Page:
As shown in FIG. 5, and previously discussed, both the transmitter 26 and the receiver 31 may be provided with power conditioning and regulation circuitry 57. As shown in the figure, such circuitry 57 may include an integrated voltage regulator 58 for maintaining a constant voltage for powering of the transmitter 26 and/or receiver 31. Additionally, one or more capacitors to ground may be provided to filter out high frequency noise as may be expected in the implementation of any radio frequency transmission system. Still further, however, such a circuit 57 preferably comprises an ON-OFF switch 59 and may also include a power on indicator 60, which may be readily implemented with a light emitting diode (“LED”) connected to the unregulated power bus through a current limiting resistor.

As previously discussed, the transducer unit 29 of the metronome of the present invention may comprise a driver circuit 53 for interfacing with the transducer 35. Importantly, it is noted that implementations utilizing a transducer 35 comprising an electric motor will typically require a driver circuit, such as the driver circuit 53 shown in FIG. 6, comprising an output amplifier 54, which enables logical level signals, such as output from the above-described receiver 31, to drive an electric motor (such as is utilized in the preferred implementation of a vibrating transducer 36 described in detail further herein). As will be appreciated by those of ordinary skill in the art, this requirement stems from the fact that such an electric motor will generally have a current requirement beyond the capabilities of most solid state components. Additionally, in such implementations, the driver circuit 53 will also require implementation of a power conditioning circuit 56 having the capability to prevent and/or suppress voltage spiking, such as may be expected in response to the highly inductive load typical of the type of electric motor utilized in the implementation of the vibrating transducer 36.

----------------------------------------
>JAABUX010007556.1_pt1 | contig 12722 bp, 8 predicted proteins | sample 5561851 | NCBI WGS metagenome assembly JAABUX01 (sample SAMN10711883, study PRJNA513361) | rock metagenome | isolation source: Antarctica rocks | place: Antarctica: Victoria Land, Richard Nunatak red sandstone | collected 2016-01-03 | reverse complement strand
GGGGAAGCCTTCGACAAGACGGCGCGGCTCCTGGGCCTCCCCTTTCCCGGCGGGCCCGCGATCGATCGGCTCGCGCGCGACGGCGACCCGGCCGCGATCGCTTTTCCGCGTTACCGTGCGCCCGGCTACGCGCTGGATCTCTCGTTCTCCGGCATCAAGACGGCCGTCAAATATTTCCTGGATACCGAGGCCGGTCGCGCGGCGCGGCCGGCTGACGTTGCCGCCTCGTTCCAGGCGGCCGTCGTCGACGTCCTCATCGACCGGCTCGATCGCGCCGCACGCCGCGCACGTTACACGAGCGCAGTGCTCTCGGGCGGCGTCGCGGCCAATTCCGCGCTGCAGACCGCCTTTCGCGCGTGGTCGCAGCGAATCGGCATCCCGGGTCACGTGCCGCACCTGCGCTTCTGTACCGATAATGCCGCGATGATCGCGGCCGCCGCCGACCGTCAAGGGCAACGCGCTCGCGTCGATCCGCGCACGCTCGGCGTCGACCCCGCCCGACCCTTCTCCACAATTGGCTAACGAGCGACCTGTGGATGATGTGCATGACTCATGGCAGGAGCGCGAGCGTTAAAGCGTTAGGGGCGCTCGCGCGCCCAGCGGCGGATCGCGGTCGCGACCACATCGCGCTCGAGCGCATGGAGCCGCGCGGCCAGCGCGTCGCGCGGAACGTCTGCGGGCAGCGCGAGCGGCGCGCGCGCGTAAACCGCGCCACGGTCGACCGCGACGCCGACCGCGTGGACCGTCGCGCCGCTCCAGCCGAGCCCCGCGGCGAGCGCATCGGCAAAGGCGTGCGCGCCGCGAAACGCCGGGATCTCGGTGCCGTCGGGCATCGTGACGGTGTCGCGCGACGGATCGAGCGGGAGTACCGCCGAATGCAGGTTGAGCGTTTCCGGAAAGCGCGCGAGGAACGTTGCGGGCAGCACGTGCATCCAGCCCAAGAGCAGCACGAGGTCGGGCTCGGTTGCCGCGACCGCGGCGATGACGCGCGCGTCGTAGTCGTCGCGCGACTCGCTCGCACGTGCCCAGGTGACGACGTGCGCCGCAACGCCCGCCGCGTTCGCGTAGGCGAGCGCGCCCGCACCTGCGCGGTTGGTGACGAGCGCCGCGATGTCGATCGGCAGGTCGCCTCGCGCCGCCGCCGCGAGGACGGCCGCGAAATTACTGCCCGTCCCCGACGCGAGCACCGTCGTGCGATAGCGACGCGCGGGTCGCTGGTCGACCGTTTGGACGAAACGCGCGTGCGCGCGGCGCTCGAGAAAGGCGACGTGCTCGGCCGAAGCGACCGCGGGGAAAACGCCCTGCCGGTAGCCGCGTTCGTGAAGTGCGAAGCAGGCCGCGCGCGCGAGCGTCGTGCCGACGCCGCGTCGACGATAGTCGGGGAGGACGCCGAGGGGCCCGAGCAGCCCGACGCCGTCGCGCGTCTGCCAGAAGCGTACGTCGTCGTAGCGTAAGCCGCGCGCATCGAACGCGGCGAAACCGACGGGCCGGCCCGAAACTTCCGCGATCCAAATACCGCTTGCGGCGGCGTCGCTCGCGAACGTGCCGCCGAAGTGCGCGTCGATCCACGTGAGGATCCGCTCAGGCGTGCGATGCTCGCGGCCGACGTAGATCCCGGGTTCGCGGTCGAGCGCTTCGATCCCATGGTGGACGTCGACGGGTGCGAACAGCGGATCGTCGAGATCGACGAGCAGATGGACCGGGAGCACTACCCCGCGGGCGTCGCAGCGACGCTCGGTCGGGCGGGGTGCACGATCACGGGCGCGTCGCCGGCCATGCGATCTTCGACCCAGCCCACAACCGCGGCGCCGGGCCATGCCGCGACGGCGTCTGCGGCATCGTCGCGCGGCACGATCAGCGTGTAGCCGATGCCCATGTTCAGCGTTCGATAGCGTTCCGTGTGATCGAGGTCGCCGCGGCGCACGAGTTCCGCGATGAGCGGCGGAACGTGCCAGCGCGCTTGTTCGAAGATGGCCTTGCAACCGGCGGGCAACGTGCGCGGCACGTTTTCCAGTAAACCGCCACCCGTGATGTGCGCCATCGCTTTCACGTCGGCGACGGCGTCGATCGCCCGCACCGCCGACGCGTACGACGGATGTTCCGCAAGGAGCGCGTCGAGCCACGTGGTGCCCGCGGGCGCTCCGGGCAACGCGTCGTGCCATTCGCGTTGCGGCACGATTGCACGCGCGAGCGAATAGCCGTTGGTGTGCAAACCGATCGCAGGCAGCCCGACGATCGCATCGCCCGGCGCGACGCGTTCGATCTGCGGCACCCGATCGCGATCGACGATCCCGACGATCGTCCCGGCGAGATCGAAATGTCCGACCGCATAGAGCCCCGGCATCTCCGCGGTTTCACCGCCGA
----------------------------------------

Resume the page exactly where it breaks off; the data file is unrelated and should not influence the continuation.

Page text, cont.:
As shown in FIG. 6, an exemplary output amplifier 54, as is appropriate for use with the vibrating transducer 36 described further herein, comprises a 2N3904 NPN BJT transistor Q1, configured as an emitter follower, coupled with a TIP42 high current PNP transistor Q2 in a TO-220 heat dissipating package, for providing the necessary current for operation of the electric motor 40 of the vibrating transducer 36. As will be recognized by those of ordinary skill in the art, the output amplifier 54 as shown may be considered a two stage, high current emitter follower. The power conditioning circuit 56, which is preferably provided to prevent and/or suppress voltage spiking, such as may be expected in response to the highly inductive load typical of the type of electric motor 40 utilized in the implementation of the vibrating transducer 36 may be implemented by tying a 10 μF electrolytic capacitor C1 to ground from the 9-V power bus from, for example, a 9-V battery BAT. As will be recognized by those of ordinary skill in the art, the electrolytic capacitor Cl will temporarily supply additional current to the 9-V bus as may be required to compensate for transients resulting from the draw upon the output amplifier 54 caused during startup of the electric motor 40 of the vibrating transducer 36. Additionally, the power conditioning circuit 56 preferably comprises an ON-OFF switch SW1 and may also include a power on indicator, if desired.